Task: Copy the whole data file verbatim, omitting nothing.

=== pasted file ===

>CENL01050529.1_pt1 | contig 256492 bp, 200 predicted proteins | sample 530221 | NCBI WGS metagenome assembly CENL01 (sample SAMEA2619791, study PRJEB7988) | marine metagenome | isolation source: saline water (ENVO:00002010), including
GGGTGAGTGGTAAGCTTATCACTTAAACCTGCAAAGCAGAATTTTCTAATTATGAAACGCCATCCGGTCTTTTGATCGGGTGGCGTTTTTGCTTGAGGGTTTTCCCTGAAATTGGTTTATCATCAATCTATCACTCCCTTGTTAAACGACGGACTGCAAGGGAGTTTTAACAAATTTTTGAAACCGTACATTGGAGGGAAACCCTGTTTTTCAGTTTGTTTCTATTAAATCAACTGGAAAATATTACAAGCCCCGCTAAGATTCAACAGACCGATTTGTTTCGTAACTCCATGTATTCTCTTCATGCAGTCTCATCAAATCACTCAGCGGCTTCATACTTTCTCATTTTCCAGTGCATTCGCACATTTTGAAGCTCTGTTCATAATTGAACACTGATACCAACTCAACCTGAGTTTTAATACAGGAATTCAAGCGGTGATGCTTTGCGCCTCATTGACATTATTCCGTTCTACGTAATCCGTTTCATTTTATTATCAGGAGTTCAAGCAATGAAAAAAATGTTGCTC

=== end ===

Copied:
>CENL01050529.1_pt1 | contig 256492 bp, 200 predicted proteins | sample 530221 | NCBI WGS metagenome assembly CENL01 (sample SAMEA2619791, study PRJEB7988) | marine metagenome | isolation source: saline water (ENVO:00002010), including
GGGTGAGTGGTAAGCTTATCACTTAAACCTGCAAAGCAGAATTTTCTAATTATGAAACGCCATCCGGTCTTTTGATCGGGTGGCGTTTTTGCTTGAGGGTTTTCCCTGAAATTGGTTTATCATCAATCTATCACTCCCTTGTTAAACGACGGACTGCAAGGGAGTTTTAACAAATTTTTGAAACCGTACATTGGAGGGAAACCCTGTTTTTCAGTTTGTTTCTATTAAATCAACTGGAAAATATTACAAGCCCCGCTAAGATTCAACAGACCGATTTGTTTCGTAACTCCATGTATTCTCTTCATGCAGTCTCATCAAATCACTCAGCGGCTTCATACTTTCTCATTTTCCAGTGCATTCGCACATTTTGAAGCTCTGTTCATAATTGAACACTGATACCAACTCAACCTGAGTTTTAATACAGGAATTCAAGCGGTGATGCTTTGCGCCTCATTGACATTATTCCGTTCTACGTAATCCGTTTCATTTTATTATCAGGAGTTCAAGCAATGAAAAAAATGTTGCTC